Two resources, both from the IRS website, highlighting deductions, exemptions and other important tax information for people with disabilities.
“A special needs trust can be a very powerful aid in managing care for a family member with a disability. It can provide supplemental items like therapy, respite care, dental work, companions, entertainment, education — all without interfering with the beneficiary’s SSI, Medicaid or other government programs. The special needs trust can be a flexible tool. It can also be very difficult and confusing to administer. Have you been named as trustee of a special needs trust? Have you created a special needs trust, and wonder what the job of trustee is actually like? Are you a trust beneficiary, trying to figure out what the trustee is permitted — and required — to do? The Special Needs Alliance is pleased to offer its free booklet on administering special needs trusts. In plain English, it can help you understand the choices and obligations.” From the Special Needs Alliance website.
For more information CLICK HERE or go to http://www.specialneedsalliance.org/free-trustee-handbook/
“The Burton Blatt Institute (BBI) at Syracuse University reaches around the globe in its efforts to advance the civic, economic, and social participation of people with disabilities. BBI builds on the legacy of Burton Blatt, former dean of SU’s School of Education and a pioneering disability rights scholar, to better the lives of people with disabilities… Given the strong ties between one’s ability to earn income and fully participate in their communities, BBI’s work focuses on two interconnected Innovation Areas: Economic Participation and Community Participation. Through program development, research, and public policy guidance in these Innovation Areas, BBI advances the full inclusion of people with disabilities.” – From the Burton Institute Website. Click Here or go to http://bbi.syr.edu/ to learn more about
It can be difficult to find information regarding available scholarships, especially when you are looking for scholarships specifically for disabled people. Here are a few resources that might help make that search a little easier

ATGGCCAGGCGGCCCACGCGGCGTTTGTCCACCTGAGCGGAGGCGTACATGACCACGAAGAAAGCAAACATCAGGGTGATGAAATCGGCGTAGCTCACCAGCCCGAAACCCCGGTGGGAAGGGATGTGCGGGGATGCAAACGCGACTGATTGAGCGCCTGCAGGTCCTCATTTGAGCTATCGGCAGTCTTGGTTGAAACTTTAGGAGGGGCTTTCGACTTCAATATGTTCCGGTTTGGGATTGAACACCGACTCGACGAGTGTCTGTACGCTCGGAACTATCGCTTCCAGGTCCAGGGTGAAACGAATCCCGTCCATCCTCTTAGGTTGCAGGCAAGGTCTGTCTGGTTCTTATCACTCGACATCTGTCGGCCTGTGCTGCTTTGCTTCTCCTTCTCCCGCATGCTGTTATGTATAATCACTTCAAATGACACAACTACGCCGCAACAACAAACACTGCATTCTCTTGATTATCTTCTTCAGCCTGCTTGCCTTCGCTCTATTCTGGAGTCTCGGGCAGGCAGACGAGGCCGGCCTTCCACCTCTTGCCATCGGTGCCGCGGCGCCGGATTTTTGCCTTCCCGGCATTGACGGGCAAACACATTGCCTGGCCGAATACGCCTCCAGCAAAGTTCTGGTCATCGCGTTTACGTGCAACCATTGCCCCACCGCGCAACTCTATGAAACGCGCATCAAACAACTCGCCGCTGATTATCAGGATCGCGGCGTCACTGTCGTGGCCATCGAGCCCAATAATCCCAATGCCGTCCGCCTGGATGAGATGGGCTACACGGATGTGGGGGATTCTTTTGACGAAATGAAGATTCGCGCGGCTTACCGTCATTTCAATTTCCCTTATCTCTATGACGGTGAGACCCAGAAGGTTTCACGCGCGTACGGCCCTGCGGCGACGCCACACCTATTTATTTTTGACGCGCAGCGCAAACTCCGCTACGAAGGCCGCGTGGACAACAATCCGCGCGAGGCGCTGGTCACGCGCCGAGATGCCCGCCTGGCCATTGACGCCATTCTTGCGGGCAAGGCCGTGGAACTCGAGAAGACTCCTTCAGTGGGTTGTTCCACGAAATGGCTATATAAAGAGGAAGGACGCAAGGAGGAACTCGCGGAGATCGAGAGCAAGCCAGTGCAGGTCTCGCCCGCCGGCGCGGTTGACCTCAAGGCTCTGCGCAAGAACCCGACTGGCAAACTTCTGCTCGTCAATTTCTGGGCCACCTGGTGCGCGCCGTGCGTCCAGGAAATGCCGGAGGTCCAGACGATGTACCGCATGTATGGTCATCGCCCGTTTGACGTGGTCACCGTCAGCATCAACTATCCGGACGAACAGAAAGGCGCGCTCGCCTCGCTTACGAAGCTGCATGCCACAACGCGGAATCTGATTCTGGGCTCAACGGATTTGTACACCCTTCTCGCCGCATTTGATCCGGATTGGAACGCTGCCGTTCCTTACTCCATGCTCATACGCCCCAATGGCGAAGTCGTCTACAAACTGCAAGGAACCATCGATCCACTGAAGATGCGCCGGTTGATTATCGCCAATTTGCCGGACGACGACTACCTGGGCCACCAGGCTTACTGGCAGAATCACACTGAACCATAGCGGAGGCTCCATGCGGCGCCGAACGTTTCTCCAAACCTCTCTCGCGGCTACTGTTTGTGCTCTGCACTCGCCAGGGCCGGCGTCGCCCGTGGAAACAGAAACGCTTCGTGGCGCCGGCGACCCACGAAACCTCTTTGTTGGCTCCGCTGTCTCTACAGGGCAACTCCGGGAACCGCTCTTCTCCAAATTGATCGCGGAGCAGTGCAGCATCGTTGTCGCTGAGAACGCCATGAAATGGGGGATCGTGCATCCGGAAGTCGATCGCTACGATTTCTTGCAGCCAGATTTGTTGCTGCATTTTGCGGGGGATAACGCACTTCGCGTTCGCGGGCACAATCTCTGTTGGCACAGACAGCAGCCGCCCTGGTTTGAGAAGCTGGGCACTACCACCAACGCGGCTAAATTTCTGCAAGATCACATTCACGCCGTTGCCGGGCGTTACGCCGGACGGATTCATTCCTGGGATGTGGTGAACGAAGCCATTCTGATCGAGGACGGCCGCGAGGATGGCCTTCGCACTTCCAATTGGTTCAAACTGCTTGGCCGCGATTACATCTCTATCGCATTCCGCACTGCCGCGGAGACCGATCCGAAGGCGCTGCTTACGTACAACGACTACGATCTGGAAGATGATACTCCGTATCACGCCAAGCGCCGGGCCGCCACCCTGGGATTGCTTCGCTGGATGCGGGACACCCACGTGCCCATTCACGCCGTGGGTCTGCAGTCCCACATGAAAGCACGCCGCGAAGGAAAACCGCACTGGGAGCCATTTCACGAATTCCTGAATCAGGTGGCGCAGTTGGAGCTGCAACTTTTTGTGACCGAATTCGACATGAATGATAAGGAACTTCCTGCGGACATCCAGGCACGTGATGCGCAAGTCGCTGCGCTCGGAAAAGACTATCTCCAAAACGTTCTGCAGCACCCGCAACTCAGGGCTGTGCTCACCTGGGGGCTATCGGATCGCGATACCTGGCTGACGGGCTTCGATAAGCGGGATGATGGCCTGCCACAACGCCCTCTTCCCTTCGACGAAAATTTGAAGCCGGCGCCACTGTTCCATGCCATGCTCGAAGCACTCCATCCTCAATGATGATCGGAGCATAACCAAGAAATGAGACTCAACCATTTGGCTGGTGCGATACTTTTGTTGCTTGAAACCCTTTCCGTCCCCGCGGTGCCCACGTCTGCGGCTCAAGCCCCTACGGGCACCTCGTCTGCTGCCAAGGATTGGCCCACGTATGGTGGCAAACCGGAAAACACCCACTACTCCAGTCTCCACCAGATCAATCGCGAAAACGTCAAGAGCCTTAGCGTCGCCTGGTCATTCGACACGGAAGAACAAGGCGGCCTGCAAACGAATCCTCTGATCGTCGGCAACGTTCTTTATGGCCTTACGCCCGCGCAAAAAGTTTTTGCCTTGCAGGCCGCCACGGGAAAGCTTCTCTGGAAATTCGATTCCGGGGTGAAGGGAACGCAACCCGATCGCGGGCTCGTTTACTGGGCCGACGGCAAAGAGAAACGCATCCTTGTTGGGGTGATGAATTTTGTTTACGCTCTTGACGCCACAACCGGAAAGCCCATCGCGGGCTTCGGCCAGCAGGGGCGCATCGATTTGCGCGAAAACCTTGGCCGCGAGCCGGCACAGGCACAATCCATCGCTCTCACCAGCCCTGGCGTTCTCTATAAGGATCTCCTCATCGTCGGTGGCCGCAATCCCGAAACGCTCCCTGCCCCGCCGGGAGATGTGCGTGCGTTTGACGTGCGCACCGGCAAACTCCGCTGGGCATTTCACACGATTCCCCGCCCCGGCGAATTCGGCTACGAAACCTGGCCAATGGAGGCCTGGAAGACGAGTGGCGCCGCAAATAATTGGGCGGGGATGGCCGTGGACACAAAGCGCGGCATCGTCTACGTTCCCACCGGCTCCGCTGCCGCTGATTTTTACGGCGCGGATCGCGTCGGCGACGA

Disabled World has information of both scholarships to go to college, but also grants for other services; such as sending a developmentally disabled child to summer camp. It also had some useful tips for searching scholarships on the Internet. To visit their website click here
SchoolSoup.com has created a list of grants and scholarships sorted by specific disability. For example: Autism, Down Syndrome, Physical Disability, Blindness, Deafness, etc. A great place to find disability specific scholarships and grants! Start searching HERE!
At EducationGrant.com you can narrow your search according to what state you live in and what you are interested in studying. The search engine is easy to use and very helpful. Click here to get started
FinAid focuses on scholarships for people with learning disabilities. There are many different scholarships available, however, with the growing number of people claiming to have learning disabilities the scholarships are highly competitive.
A Practical Guide for People with Disabilities Who Want to Go to College An excellent resource for anyone who is disabled and wishes to attend college at some point in their lives. This guide covers many different subjects ranging from goal setting, managing time, searching for grants and scholarships, developing a support network, and where to look (both on and off campus) when you need help.
Individual Development Accounts, or IDAs, are matched savings accounts that build the financial management skills of qualifying Oregonians with lower incomes while they save towards a defined goal. IDAs build pathways of opportunity and create models of economic success in Oregon communities.
The Oregon Individual Development Account Initiative invests in the personal and financial growth of individuals to build strong communities throughout Oregon.